The details of the pricing mechanism are awaited, as the petroleum minister is scheduled to address a press conference later in the day.
The Cabinet Committee on Economic Affairs (CCEA) has decide on a clutch of reform proposals aimed at giving the much-needed impetus to the country’s under-performing upstream hydrocarbon sector on Thursday. Petroleum Minister Dharmendra Pradhan informed the Parliament that government has decided to unveil — Hydrocarbon Exploration Licensing Policy (HELP) — that would offer marketing and pricing freedom to oil and gas explorers. The government has also decided to bring changes in the crude procurement mechanism by the PSU oil refiners — IOC, BPCL and HPCL.
The explorers would be allowed to sell gas from difficult fields at market price with a ceiling, Pradhan told the Parliament. The details of the pricing mechanism are awaited, as the petroleum minister is scheduled to address a press conference later in the day.
FE reported on its Thursday edition about government rolling out these steps.
HELP would be accompanied by the revenue sharing fiscal regime and not the cost recovery model, which is currently in place. Also, there would be the uniform licence regime, where drilling of all forms of hydrocarbons — from oil to shale gas — could be done under a single contract, a move that would improve the ease of doing business.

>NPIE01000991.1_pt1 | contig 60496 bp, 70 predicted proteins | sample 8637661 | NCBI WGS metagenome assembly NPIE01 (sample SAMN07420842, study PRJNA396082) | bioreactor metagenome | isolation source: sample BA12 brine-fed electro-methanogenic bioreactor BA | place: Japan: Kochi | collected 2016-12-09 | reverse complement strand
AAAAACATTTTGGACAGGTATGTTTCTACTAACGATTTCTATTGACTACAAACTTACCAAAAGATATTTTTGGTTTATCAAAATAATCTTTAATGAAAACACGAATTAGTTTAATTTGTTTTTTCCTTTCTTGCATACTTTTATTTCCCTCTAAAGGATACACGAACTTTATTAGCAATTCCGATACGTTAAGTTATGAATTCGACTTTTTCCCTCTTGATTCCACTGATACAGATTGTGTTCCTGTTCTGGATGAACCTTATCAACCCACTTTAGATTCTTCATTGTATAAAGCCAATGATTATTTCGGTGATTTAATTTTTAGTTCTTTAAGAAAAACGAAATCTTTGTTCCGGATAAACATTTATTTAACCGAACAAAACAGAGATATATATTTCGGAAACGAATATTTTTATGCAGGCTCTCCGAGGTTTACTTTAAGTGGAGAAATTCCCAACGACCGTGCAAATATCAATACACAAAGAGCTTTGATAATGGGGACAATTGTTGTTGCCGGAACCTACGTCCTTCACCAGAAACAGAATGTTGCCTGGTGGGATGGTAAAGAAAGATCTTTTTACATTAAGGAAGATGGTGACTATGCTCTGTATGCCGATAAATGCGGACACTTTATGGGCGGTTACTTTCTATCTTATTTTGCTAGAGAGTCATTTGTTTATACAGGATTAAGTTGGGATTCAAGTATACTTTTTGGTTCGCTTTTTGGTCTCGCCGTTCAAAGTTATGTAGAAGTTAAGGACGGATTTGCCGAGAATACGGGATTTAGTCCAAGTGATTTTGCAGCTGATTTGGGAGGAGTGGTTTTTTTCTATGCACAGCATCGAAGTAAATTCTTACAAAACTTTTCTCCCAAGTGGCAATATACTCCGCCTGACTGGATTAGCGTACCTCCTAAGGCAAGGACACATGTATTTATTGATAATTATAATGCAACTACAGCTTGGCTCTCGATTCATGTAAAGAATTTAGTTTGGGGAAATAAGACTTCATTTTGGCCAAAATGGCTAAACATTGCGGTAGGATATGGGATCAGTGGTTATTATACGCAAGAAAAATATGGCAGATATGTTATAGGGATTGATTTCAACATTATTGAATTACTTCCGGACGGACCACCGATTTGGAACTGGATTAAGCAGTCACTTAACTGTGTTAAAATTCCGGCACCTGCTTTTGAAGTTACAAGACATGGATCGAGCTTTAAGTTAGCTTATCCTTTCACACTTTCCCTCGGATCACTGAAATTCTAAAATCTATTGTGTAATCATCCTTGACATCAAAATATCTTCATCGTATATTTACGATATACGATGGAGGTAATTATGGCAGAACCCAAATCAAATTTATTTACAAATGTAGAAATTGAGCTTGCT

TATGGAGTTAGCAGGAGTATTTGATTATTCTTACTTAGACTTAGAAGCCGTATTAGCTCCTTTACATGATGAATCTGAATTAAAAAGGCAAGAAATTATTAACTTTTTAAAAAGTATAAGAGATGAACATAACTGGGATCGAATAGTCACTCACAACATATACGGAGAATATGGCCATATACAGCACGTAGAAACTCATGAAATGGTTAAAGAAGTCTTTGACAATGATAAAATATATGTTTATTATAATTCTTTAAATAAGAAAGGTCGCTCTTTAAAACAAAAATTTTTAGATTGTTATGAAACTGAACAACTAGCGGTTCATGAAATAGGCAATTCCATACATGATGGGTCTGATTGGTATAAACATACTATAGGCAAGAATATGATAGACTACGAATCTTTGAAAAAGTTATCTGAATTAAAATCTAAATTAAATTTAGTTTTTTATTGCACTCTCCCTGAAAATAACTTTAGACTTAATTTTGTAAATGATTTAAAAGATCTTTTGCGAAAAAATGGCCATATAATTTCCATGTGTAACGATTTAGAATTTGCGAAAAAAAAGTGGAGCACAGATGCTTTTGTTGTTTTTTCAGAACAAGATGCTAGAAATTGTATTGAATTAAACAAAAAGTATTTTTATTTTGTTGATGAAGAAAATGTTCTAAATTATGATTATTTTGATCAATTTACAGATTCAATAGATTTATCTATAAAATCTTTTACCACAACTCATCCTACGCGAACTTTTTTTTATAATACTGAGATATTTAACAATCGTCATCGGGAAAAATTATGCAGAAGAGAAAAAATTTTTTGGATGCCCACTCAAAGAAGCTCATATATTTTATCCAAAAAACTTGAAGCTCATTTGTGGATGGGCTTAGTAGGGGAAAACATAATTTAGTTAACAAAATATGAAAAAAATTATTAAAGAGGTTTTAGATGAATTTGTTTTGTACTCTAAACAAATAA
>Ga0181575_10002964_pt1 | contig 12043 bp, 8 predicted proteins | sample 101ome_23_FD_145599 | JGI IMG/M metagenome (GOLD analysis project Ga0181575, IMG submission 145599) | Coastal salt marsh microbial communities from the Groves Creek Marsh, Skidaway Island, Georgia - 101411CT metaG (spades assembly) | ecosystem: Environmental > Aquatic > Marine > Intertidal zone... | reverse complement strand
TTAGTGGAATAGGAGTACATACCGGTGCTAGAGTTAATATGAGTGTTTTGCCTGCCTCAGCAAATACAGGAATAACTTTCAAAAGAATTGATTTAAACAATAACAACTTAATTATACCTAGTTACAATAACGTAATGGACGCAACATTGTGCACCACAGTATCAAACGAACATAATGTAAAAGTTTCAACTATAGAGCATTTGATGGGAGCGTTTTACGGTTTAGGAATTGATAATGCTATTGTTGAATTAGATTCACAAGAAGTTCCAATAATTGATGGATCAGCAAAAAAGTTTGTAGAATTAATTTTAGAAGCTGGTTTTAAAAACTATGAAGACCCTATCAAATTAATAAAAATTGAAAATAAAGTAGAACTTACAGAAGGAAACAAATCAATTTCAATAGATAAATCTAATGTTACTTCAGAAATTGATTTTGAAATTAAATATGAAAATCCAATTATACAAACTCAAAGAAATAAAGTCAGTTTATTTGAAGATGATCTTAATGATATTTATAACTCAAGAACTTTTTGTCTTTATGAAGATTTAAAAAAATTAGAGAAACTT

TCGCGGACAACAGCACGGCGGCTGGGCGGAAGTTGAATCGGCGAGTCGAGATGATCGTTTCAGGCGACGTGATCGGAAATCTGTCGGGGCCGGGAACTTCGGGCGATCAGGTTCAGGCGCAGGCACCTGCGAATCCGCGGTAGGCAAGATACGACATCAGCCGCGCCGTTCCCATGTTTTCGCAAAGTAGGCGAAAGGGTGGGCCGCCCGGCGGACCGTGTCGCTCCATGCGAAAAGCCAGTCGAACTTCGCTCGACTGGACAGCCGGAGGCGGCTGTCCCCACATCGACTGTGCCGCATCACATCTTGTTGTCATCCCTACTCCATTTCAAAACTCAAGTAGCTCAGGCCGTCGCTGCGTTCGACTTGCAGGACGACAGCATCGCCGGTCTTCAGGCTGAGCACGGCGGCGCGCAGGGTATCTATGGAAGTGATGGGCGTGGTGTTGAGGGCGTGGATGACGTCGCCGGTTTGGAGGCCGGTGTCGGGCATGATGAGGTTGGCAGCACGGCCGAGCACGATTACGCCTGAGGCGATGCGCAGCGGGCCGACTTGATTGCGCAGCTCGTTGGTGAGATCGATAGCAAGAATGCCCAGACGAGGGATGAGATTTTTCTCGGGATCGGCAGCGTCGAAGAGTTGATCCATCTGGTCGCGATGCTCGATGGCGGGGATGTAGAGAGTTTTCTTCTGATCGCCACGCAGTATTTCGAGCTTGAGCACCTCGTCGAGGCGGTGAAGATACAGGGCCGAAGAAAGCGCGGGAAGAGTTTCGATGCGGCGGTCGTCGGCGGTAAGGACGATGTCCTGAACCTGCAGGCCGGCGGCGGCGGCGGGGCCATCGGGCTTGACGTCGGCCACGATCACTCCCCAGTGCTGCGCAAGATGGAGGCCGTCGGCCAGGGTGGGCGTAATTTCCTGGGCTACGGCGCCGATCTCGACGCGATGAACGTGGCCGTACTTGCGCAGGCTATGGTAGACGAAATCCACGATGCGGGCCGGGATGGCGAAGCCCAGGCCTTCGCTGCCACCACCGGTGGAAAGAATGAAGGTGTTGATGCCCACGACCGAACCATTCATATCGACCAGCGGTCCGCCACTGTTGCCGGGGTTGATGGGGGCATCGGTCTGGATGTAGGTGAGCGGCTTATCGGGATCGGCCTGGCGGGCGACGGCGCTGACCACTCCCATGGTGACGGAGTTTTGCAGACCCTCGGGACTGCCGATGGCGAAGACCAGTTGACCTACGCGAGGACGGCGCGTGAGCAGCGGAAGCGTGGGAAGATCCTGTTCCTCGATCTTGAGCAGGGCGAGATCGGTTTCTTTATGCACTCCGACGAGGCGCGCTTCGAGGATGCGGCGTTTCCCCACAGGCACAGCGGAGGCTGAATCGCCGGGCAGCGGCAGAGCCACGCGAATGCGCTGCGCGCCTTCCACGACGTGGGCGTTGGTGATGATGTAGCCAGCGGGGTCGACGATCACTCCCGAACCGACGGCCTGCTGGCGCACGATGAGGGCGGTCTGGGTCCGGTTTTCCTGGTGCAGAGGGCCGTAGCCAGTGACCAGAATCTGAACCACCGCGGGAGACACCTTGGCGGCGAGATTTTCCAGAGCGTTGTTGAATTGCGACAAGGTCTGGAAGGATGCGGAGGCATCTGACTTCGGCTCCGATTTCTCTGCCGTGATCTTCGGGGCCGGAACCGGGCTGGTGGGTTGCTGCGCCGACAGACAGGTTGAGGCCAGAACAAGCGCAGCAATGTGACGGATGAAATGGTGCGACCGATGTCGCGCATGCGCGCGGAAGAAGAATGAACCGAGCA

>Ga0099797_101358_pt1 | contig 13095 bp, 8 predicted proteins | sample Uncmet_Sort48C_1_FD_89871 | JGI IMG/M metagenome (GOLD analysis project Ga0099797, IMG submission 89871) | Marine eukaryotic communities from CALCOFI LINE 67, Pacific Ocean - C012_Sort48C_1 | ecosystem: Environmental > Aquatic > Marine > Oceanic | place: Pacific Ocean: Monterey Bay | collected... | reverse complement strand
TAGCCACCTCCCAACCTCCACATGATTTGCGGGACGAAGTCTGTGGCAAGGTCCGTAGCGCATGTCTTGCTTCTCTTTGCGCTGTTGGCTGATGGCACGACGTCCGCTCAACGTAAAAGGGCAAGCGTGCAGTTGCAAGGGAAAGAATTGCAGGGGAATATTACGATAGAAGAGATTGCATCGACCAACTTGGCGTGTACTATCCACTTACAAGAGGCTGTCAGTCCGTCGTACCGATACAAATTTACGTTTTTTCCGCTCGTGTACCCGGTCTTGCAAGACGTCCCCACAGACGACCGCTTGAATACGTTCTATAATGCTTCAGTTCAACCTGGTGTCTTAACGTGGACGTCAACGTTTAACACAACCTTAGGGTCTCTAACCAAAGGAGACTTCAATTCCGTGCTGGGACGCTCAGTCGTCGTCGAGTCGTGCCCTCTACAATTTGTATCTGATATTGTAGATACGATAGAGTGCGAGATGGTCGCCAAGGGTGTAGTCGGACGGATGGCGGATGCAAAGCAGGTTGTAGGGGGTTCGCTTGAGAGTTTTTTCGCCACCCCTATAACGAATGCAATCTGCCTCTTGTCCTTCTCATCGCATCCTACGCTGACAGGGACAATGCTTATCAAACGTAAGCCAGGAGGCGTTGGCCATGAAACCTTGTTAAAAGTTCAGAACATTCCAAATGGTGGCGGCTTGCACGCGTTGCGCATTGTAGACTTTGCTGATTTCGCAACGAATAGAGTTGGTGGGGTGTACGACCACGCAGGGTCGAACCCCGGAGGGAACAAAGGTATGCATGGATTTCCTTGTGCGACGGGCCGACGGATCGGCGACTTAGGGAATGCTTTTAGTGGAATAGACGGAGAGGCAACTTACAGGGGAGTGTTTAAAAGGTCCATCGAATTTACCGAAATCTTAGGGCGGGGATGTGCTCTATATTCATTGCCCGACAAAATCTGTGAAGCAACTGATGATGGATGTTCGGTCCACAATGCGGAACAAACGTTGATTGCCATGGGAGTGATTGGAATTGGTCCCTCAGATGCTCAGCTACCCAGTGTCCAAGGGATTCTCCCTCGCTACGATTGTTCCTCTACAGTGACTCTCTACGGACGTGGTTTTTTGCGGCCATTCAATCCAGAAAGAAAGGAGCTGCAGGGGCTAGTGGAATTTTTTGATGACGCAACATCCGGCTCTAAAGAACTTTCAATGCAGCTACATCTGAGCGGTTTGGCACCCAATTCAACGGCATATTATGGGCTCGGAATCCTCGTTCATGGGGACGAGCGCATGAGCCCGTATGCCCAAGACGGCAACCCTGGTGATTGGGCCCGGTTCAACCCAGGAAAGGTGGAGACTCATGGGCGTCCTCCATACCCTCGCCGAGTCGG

The changes would also benefit Cairn India, BP, Essar Oil and GSPC, other players in the country’s hydrocarbon sector and future investors.
In his Budget speech, Finance minister Arun Jaitley proposed to “incentivise gas production from deep-water, ultra deep-water and high pressure-high temperature areas, which are presently not exploited on account of higher cost and higher risks.” The exploration companies are eagerly waiting for the promised “calibrated marketing freedom” and a pre-determined ceiling price to be discovered on the principle of landed price of alternative fuels, as announced by Jaitley.
In the revenue-sharing regime, the bidders will have to indicate the quantity of oil and gas they will share with the government at various stages of production along with the rates. So, the government’s remuneration is delinked from the quantum of investment made in developing the block and extracting the hydrocarbons. Under the present production-sharing contract (PSC) system, applicable for blocks auctioned under all the previous Nelp rounds, an explorer gets to recover costs incurred during the exploration cycle, before sharing profits with the government.
It may be noted that as a precursor to making them the norm for future bidding and contracts, the government had in September last year introduced the revenue-sharing and unform licensing models for 69 marginal fields being put under the hammer. The developers of these fields will also benefit from ‘market-determined prices” sans any government interference. Moreover, the bidders for marginal fields are given the right to sell gas to customers of their choice, unencumbered by the government’s allocation policy.
Meanwhile, PTI has reported that the CCEA has decided to offer the Ratna and R-series fields back to ONGC. The PSU giant ONGC had found and developed these fields but in 1996 government auctioned the asset to Ruias-promoted Essar Oil. Interestingly, although 20-years have gone by, the production sharing contract has not been signed because of bureaucratic red tape.